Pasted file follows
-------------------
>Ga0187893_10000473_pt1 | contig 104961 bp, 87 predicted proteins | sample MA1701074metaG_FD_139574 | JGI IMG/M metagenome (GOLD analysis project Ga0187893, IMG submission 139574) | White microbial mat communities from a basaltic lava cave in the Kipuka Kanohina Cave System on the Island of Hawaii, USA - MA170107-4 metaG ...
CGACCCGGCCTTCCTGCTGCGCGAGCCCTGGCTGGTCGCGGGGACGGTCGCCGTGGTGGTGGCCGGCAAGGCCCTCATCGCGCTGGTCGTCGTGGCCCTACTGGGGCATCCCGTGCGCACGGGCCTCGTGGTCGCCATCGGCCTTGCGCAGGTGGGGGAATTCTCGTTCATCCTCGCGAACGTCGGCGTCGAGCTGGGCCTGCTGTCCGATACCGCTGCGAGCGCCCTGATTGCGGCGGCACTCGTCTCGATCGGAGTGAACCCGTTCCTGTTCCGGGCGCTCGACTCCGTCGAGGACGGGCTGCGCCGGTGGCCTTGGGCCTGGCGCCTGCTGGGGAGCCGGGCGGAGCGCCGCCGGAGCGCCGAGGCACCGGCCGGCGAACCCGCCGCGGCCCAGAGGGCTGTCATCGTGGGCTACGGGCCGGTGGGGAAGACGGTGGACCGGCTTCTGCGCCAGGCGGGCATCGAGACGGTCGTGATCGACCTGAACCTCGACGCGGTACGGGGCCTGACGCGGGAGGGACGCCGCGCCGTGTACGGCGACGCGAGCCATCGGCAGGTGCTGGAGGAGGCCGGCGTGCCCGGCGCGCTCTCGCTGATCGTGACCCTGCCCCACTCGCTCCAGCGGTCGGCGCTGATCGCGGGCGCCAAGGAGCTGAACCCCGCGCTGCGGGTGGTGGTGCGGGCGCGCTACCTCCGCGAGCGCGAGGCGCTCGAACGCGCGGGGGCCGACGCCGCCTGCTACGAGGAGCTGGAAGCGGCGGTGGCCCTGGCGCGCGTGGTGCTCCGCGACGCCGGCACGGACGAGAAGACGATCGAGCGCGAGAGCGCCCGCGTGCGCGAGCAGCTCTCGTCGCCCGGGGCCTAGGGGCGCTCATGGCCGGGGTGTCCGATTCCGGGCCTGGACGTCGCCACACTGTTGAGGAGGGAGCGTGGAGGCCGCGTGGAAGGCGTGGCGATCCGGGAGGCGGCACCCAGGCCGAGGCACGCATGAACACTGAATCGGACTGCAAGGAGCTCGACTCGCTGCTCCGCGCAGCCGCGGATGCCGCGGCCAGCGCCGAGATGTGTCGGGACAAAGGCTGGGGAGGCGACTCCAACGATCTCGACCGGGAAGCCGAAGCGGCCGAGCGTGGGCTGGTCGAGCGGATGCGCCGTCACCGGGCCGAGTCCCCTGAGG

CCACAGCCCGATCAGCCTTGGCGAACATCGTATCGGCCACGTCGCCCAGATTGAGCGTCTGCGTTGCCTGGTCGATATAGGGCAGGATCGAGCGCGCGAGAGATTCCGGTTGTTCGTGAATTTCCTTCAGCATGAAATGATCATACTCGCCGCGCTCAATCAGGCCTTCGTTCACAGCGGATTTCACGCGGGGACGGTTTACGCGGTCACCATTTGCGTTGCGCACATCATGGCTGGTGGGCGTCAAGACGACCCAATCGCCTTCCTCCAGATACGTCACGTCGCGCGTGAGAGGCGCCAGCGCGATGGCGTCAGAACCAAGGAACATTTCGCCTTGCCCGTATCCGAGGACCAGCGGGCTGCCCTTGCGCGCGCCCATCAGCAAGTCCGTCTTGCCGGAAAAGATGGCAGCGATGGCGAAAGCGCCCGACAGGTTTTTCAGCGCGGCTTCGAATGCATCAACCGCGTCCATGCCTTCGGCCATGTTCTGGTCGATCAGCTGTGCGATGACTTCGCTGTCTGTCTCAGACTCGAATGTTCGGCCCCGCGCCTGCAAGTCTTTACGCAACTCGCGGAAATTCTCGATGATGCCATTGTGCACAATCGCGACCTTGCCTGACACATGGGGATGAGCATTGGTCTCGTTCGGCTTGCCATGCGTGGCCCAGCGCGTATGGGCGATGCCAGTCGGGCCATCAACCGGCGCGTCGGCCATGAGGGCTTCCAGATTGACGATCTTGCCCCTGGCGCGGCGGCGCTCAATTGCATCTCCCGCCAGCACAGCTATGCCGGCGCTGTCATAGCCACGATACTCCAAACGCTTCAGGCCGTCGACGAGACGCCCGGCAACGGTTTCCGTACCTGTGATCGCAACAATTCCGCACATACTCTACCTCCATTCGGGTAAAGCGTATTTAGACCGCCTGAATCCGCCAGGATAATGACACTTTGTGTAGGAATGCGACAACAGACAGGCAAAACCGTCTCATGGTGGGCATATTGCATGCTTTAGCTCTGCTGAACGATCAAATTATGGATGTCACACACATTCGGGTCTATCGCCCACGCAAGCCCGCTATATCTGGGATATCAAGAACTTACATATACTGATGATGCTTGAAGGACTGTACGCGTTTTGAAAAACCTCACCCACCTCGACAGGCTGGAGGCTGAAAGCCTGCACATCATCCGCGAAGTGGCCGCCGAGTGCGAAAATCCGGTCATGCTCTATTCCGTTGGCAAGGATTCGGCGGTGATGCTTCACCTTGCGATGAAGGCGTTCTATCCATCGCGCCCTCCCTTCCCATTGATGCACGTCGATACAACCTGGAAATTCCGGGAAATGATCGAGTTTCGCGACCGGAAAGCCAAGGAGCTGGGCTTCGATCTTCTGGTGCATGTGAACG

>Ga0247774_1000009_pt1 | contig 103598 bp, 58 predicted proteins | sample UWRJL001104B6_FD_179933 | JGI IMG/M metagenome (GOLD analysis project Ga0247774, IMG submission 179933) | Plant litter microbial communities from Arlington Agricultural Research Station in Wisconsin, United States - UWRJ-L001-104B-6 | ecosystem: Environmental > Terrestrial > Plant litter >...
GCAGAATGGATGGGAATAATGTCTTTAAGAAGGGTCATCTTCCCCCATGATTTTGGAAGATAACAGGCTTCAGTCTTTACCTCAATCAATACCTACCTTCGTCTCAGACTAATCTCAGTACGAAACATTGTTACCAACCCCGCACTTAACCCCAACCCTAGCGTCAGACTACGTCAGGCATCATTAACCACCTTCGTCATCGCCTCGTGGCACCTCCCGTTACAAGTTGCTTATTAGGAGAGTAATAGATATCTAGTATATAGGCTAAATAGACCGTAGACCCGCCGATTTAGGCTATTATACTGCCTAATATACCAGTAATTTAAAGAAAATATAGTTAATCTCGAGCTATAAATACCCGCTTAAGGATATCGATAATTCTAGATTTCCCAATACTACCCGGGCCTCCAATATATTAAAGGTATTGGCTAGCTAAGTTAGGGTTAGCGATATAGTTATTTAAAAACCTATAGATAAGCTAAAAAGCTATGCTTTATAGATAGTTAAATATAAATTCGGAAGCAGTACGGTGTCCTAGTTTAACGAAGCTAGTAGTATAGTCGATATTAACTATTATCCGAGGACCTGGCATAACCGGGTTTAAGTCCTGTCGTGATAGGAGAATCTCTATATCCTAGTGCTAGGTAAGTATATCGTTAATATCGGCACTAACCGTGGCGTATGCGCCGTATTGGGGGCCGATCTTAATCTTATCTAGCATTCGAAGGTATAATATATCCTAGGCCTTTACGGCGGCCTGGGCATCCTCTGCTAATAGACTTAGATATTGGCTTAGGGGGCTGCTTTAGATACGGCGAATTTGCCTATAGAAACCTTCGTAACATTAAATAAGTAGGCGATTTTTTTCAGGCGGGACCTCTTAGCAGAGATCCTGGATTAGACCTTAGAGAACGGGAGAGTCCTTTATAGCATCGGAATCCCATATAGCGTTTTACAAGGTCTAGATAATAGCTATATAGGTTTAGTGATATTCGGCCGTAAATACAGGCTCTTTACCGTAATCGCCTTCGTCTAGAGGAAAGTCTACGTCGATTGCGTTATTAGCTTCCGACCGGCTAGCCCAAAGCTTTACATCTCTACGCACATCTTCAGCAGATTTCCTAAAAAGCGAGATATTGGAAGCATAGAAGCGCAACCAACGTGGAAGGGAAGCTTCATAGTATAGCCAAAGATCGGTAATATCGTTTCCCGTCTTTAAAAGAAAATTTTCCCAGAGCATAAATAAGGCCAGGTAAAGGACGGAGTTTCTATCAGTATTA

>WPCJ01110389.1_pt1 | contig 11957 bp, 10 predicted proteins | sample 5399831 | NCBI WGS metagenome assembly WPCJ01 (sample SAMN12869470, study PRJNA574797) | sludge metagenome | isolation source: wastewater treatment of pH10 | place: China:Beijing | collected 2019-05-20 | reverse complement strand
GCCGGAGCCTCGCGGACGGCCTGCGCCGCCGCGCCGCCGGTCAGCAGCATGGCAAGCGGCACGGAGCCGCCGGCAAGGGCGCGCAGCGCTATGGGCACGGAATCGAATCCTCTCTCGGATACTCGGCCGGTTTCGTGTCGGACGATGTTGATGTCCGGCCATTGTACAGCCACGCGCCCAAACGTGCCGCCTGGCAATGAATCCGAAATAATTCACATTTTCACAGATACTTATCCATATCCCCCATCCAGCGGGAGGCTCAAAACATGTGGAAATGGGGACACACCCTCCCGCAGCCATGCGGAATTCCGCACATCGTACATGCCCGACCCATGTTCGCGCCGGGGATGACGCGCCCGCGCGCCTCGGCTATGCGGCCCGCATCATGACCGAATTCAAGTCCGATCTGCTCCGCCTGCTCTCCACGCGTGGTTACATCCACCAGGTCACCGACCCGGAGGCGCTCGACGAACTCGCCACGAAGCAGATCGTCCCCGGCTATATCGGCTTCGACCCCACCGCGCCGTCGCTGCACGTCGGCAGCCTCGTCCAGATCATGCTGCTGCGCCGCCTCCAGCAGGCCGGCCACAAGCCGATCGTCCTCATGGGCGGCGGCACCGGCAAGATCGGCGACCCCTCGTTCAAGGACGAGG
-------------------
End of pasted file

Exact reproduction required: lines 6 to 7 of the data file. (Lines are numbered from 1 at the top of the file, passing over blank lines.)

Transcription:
>WPCJ01110389.1_pt1 | contig 11957 bp, 10 predicted proteins | sample 5399831 | NCBI WGS metagenome assembly WPCJ01 (sample SAMN12869470, study PRJNA574797) | sludge metagenome | isolation source: wastewater treatment of pH10 | place: China:Beijing | collected 2019-05-20 | reverse complement strand
GCCGGAGCCTCGCGGACGGCCTGCGCCGCCGCGCCGCCGGTCAGCAGCATGGCAAGCGGCACGGAGCCGCCGGCAAGGGCGCGCAGCGCTATGGGCACGGAATCGAATCCTCTCTCGGATACTCGGCCGGTTTCGTGTCGGACGATGTTGATGTCCGGCCATTGTACAGCCACGCGCCCAAACGTGCCGCCTGGCAATGAATCCGAAATAATTCACATTTTCACAGATACTTATCCATATCCCCCATCCAGCGGGAGGCTCAAAACATGTGGAAATGGGGACACACCCTCCCGCAGCCATGCGGAATTCCGCACATCGTACATGCCCGACCCATGTTCGCGCCGGGGATGACGCGCCCGCGCGCCTCGGCTATGCGGCCCGCATCATGACCGAATTCAAGTCCGATCTGCTCCGCCTGCTCTCCACGCGTGGTTACATCCACCAGGTCACCGACCCGGAGGCGCTCGACGAACTCGCCACGAAGCAGATCGTCCCCGGCTATATCGGCTTCGACCCCACCGCGCCGTCGCTGCACGTCGGCAGCCTCGTCCAGATCATGCTGCTGCGCCGCCTCCAGCAGGCCGGCCACAAGCCGATCGTCCTCATGGGCGGCGGCACCGGCAAGATCGGCGACCCCTCGTTCAAGGACGAGG